World War Z’s Depiction of Truth in the Media

Max Brooks’ World War Z details the global impact of a zombie pandemic. Chronicling responses by average citizens, political leaders, soldiers and the media, the zombie war begins to feel like a reality we could encounter. Or a reality that we already experience. While zombies may be fictional, the response by the media and governments indicate the ever sensationalized and frequently falsified information delivered to the general public. Brooks provides us with a clear, concise and critical message about the way in which the general populace is given and consumes information.

Contained in a single interview with a Mr. Breckinridge “Breck” Scott in Vostok Station, Antarctica, Brooks points to the way in which fear is sensationalized. While the novel was written almost ten years ago, the conversation feel real and relevant. Not only does it reflect the reality of the Ebola outbreak coverage, it capitalizes on a theme we can see throughout history: the power the media holds in shaping our perceptions and opinions about what is happening. To sum it up, “Fear is the most basic emotion we have. Fear is primal. Fear sells. That was my mantra. “Fear sells”” (Brooks 69).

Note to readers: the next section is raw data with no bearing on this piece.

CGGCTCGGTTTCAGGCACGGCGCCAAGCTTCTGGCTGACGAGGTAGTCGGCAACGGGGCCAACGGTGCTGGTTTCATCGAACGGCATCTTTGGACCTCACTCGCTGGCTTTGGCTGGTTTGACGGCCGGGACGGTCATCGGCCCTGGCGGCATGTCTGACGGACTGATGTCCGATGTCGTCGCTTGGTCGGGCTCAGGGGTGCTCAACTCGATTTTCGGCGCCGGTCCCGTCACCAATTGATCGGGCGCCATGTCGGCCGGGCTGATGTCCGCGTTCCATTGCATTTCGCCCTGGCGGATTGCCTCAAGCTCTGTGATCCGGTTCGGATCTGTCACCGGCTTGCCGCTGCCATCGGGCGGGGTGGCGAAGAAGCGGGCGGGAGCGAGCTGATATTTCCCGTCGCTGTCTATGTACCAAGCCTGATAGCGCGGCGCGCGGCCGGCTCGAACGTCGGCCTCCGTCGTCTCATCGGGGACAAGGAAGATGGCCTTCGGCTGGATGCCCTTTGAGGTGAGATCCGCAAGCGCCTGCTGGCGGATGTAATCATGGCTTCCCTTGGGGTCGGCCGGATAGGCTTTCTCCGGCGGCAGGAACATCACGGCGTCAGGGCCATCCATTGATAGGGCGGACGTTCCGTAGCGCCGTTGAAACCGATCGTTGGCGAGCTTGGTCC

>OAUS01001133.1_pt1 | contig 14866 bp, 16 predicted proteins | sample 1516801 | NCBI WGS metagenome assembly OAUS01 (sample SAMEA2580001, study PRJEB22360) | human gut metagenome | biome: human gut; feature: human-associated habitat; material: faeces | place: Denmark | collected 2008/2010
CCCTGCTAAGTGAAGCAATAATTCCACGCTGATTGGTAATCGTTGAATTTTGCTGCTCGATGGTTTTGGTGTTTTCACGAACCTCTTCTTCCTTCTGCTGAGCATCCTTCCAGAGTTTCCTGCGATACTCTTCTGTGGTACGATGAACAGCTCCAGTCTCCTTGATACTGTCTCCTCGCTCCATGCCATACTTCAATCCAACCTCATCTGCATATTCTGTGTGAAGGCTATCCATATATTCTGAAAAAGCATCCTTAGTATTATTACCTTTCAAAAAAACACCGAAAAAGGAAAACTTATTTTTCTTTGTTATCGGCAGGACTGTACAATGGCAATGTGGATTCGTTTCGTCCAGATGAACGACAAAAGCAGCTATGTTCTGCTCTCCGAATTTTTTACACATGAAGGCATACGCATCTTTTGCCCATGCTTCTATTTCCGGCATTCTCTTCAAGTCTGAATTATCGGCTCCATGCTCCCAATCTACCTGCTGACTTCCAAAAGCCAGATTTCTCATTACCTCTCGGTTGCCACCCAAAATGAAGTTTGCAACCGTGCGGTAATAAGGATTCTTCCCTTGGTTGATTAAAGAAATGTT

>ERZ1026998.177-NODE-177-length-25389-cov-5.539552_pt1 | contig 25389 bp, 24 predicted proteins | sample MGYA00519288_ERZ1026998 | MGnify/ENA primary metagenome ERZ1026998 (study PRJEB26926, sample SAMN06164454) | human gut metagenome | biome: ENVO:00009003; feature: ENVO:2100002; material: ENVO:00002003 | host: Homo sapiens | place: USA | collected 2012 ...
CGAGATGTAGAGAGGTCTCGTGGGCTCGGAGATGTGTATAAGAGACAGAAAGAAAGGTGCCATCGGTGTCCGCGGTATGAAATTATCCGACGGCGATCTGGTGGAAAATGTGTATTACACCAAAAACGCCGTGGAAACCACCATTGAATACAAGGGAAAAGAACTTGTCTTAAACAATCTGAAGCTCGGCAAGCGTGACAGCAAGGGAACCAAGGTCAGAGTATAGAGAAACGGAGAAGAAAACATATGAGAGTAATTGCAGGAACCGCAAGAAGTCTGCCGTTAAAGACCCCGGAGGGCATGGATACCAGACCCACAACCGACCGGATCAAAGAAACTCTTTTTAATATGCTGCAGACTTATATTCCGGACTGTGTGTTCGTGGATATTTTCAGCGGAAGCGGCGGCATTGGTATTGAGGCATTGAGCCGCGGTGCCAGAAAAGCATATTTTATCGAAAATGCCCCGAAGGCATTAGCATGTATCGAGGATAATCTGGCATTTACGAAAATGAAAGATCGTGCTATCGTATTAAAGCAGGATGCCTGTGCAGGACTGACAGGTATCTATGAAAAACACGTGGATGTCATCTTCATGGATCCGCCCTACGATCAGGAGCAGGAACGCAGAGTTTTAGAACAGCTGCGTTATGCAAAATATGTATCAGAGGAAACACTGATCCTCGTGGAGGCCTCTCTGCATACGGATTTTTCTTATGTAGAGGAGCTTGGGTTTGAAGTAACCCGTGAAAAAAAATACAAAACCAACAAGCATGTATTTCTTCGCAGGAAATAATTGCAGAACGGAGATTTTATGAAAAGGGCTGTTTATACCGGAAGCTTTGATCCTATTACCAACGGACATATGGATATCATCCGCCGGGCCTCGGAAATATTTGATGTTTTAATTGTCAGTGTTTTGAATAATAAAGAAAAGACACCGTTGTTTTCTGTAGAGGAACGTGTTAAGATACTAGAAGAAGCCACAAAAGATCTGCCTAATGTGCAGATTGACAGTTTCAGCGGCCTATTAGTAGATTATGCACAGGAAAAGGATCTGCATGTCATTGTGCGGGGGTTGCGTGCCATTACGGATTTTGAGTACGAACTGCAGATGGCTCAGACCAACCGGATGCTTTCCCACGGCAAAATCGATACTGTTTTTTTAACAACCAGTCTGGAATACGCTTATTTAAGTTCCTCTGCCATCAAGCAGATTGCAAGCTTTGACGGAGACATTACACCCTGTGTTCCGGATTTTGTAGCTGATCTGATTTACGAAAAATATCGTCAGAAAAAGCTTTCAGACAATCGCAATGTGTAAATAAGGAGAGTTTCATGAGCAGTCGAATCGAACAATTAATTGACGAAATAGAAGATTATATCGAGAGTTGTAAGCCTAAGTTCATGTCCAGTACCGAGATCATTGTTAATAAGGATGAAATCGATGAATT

Our depiction of reality is essential to our understanding of politics and history. Brooks tells his readers that, as readers and consumers, we ought to be careful about what we accept as truth. The media is immediately and inherently biased because journalists belong to “those networks that are owned by some of the largest corporations in the world, corporations that would have taken a nosedive if another panic hit the stock market” (Brooks 77). We can understand that then perhaps it is the fault of the capitalistic system for this distortion of the facts. When sensationalized media is what draws in viewers, there is this incentive to stick with what is successful. This only supports and continues morally-questionable choices, noted by Scott’s assertion he, “made my first million on useless anti-radiation pills during the dirty bomb scares”(Brooks 71). In the past few months, Ebola has proven this point quite clearly. Gaining incredible momentum in American news platforms once a case was diagnosed in the United States, the story of Ebola has become more about why the public should fear it, than why it has affected so many in Western Africa and what is being done to stop it. When Thomas Duncan was diagnosed in Dallas a few months back, and his nurse subsequently became infected, media outlets focused on the way that the infection had spread and actions we should take to stay far out of harm. Thousands have died in Africa, but it was only when the infection was in our backyard that people took notice… and will little factual evidence to support their claims. Again, Brooks is on point when Scott comments on the “Cape Town outbreak” by saying that “only ten minutes of actual reporting then a full hour of speculating about what would happen if the virus ever made it to America. God bless the news” (Brooks 69).